Falls can occur for many different reasons, but there are a number of simple preventative measures that can be taken to significantly reduce a senior’s risk of falling and incurring a serious injury.
Create a Fall-Proof Environment
A loss of footing (tripping) and traction (slipping) is to blame for most falls. An ideal, fall-proof home environment features even, non-slip walking surfaces throughout. While this may seem unattainable, especially for those in multi-level residences, there are minor changes and home modifications that can reduce an elder’s fall risk.
- Keep all rooms free of clutter, especially the floors. Furniture should be easy to walk around and walkways should be clear. That means no electrical cords, throw rugs or other trip hazards.
- Keep floor surfaces clean and dry but not slippery.
- Check that all carpets and area rugs have skid-proof backing or are firmly secured to the floor, including carpeting on stairs.
- Be sure that all stairwells are adequately lit and have sturdy handrails on both sides. Consider placing fluorescent tape on the edges of each step to avoid missteps.
- Install grab bars on bathroom walls beside tubs, showers and toilets. For those who tire easily or are unstable on their feet, consider using a transfer bench or shower chair for increased stability.
- Use a non-slip spray treatment or permanent non-slip strips to provide added traction on the floors of showers and bathtubs.
- Ensure that light switches are located near the entry points of each room to prevent fumbling in the dark. Another option is to install voice- or sound-activated lamps.
- Reorganize closets, cabinets and other storage areas to minimize the need to bend down or reach up to retrieve commonly used items.
Choose Appropriate Footwear
Seniors often have a favorite pair of shoes or slippers, but if they are worn out, ill-fitting or an impractical style, they can be a serious fall hazard. Supportive, low-heeled shoes with non-slip soles are ideal. Wear them both inside and outside the home, and avoid walking around in socks, stockings, or backless slippers.
Engage in Physical Activity
Regular physical activity is the first line of defense against falls and fractures. As people get older, they typically become less active and begin to lose muscle mass and tone. This leads to a decrease in strength, coordination, and flexibility and an increase in fall risk. Work with a doctor or physical therapist to create a exercise program that is right for your aging loved one. An exercise regimen can help seniors improve their stamina and mobility, regardless of their age.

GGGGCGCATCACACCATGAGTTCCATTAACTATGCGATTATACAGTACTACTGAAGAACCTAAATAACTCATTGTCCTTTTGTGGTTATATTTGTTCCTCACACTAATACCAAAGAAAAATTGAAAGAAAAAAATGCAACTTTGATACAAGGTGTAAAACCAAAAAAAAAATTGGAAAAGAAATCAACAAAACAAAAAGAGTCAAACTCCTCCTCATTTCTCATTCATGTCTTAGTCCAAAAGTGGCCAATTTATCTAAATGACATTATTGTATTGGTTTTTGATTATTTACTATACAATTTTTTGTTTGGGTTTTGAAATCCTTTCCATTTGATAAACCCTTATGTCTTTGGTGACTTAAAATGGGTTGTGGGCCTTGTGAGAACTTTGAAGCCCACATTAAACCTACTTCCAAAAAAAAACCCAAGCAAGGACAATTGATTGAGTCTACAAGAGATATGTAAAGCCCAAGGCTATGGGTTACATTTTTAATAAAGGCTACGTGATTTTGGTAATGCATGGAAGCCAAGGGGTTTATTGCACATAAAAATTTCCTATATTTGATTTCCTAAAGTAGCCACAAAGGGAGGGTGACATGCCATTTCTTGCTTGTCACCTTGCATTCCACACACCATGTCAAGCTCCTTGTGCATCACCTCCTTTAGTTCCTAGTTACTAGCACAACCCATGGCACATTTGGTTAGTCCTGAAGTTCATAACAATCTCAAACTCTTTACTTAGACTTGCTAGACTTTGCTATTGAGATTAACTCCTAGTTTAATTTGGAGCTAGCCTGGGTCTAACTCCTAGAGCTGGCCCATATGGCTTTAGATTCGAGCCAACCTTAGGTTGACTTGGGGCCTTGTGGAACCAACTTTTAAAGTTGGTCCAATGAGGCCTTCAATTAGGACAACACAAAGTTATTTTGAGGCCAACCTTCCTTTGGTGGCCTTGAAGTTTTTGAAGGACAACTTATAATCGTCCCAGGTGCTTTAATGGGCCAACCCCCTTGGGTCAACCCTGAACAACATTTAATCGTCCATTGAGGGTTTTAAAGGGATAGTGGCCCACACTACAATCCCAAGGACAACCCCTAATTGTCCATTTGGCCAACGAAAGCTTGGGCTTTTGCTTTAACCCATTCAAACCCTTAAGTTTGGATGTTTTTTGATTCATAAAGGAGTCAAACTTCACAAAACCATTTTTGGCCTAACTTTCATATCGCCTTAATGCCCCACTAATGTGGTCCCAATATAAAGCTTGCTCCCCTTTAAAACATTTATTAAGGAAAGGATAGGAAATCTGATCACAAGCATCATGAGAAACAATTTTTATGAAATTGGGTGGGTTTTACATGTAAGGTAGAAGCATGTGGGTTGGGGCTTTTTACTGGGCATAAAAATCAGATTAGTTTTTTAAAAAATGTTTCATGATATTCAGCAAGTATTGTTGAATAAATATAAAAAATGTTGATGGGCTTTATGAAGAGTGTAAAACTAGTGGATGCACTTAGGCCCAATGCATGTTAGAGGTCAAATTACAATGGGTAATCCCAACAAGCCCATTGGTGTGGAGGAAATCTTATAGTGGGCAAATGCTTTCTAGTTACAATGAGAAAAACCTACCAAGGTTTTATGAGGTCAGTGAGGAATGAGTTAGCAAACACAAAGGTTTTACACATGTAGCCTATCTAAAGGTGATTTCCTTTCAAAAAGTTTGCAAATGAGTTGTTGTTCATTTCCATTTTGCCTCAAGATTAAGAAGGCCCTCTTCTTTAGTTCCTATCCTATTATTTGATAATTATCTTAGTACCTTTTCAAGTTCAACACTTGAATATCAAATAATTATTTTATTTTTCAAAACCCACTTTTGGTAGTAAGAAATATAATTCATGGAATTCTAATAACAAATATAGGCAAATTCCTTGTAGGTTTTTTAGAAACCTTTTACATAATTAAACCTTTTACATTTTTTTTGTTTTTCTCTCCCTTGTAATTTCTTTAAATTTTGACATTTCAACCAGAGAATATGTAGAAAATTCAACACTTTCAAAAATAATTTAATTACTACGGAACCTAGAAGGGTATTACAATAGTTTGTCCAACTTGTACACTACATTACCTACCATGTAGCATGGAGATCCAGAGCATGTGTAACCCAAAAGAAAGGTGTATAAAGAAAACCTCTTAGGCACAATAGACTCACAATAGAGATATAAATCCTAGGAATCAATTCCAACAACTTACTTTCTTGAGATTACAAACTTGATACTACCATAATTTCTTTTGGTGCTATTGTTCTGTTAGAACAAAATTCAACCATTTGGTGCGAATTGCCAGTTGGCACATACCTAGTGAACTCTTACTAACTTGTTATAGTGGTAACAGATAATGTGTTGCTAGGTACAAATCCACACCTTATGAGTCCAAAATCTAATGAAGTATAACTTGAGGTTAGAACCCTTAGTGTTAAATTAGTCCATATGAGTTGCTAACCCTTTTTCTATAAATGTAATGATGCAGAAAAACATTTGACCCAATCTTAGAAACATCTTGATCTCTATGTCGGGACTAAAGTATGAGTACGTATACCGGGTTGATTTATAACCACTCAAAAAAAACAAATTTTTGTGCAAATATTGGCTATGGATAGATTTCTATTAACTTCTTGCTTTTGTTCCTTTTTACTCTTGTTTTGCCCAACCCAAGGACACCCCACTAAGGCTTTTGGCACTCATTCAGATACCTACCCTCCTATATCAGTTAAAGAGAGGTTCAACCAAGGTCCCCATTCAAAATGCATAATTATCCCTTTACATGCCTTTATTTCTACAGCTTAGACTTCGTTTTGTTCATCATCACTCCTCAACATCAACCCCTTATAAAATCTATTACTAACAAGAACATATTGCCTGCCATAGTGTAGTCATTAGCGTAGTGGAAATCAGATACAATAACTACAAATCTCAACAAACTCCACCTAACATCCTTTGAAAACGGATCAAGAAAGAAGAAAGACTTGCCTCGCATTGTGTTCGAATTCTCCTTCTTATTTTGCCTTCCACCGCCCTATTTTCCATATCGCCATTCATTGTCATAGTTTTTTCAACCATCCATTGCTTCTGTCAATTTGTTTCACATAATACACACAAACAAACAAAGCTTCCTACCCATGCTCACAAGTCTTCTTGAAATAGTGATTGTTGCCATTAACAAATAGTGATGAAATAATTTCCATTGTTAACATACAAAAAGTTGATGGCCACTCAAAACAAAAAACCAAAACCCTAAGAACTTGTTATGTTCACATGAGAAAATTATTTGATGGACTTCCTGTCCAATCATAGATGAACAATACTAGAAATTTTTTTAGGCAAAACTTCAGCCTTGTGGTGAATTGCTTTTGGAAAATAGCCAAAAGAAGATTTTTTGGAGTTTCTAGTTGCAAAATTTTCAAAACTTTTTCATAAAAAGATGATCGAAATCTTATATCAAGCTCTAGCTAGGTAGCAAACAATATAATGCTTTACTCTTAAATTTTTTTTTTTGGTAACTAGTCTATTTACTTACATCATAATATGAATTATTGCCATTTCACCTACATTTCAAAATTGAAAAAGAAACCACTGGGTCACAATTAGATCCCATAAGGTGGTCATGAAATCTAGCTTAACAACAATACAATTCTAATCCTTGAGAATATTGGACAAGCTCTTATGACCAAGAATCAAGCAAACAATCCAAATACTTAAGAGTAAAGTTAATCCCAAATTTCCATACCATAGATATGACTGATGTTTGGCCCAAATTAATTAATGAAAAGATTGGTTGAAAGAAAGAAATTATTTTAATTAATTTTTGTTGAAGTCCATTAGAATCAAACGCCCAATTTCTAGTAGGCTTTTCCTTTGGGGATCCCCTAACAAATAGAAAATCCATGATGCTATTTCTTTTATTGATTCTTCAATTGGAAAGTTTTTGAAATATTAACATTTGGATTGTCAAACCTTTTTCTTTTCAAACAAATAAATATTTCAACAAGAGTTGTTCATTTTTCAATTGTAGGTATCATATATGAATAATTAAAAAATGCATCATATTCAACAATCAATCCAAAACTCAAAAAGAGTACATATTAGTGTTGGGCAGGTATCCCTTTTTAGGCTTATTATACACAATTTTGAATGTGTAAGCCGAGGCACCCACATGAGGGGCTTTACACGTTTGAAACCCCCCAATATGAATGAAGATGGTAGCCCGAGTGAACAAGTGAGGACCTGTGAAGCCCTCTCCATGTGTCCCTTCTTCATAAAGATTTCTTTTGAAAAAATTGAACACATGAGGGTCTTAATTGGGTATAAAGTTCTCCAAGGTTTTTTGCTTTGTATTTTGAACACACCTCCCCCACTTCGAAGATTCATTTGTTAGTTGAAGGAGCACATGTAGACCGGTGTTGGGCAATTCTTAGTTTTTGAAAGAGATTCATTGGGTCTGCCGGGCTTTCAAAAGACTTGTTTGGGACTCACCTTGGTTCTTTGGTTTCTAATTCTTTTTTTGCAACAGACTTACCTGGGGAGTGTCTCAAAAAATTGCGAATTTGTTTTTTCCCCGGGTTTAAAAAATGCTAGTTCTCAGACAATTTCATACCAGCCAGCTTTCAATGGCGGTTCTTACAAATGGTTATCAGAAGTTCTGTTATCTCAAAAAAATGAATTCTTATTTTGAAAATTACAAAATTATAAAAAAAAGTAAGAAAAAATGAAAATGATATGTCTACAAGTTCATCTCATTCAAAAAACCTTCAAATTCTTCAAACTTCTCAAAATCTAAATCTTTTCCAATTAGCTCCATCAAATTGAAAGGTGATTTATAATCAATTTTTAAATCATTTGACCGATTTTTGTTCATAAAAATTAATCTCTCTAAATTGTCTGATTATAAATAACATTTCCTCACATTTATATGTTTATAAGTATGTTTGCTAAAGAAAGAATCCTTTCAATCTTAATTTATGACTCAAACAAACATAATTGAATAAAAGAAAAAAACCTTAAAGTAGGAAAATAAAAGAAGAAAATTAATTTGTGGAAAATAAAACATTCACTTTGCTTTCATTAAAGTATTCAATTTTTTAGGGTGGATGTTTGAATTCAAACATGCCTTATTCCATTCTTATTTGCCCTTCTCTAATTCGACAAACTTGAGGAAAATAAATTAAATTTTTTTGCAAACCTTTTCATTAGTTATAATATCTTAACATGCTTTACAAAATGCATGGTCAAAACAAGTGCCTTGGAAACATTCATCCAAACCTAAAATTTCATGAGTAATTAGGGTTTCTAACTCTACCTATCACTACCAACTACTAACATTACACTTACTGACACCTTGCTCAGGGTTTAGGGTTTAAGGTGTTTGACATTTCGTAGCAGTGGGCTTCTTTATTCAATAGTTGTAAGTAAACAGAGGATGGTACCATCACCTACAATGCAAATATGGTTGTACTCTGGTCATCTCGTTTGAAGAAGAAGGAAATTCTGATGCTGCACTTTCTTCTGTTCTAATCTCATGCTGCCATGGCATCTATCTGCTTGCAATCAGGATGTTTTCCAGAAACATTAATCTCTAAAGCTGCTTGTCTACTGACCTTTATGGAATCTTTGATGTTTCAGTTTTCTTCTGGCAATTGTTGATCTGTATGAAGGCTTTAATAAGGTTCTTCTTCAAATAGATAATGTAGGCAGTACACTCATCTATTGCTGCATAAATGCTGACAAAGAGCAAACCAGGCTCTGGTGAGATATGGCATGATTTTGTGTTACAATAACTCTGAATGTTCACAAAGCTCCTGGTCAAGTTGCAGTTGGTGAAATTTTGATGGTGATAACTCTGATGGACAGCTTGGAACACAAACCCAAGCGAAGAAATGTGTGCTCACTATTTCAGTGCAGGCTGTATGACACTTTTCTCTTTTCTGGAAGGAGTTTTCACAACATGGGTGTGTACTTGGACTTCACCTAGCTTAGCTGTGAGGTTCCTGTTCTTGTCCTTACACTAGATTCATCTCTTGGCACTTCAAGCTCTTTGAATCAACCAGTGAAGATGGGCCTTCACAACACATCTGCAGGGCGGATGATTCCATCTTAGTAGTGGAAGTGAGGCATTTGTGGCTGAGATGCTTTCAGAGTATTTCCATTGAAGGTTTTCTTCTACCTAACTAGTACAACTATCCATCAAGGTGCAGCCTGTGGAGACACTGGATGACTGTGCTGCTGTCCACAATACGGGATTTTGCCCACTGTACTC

Read: Exercise for the Elderly
Use Prescribed Mobility Aids
Elders are often reluctant to get (and consistently use) a mobility aid, even though these devices can play a key role in helping them continue to lead safe and active lives. It is important to ensure they are using the proper mobility aid and using it correctly. A physical therapist or occupational therapist should conduct an assessment, prescribe a device, and educate the patient on how to use it.
Receive Regular Eye Exams
Even small changes in sight can make a senior more prone to falling. Encourage aging loved ones to wear their eyeglasses (and use low vision aids, if necessary) so they can see their surroundings clearly. Regular eye exams are crucial for ensuring a senior is wearing the correct prescription and screening for eye diseases.
If your elder gets new glasses, encourage them to be extra cautious while they are getting used to them. For example, bifocal and trifocal lenses can cause altered depth perception while walking. This makes it easy to lose one’s balance and fall. To prevent this, people who wear bifocals or trifocals must practice looking straight ahead and lowering their head.
Check All Medications
As people get older, they are more likely to suffer from a variety of chronic medical conditions that require medication. Seniors with illnesses that affect their circulation, sensation, mobility or mental alertness are more likely to fall. Certain prescriptions cause side effects, such as dizziness, confusion, drowsiness, fluctuations in blood pressure or slowed reflexes that can contribute to accidents as well.
Seniors should see their doctor or pharmacist for a medication review (also known as a brown bag check-up) every time their regimen changes or at least once a year to ensure they are taking their medications correctly and that none of them are interacting. Over-the-counter medications and supplements can cause problems as well, so be sure to include these in the review.
Consult the Doctor
Falls and fractures are not an inevitable part of growing older, and many can be prevented. Your loved one’s doctor can assess their risk of falling and suggest personalized strategies for improving mobility and preventing injury.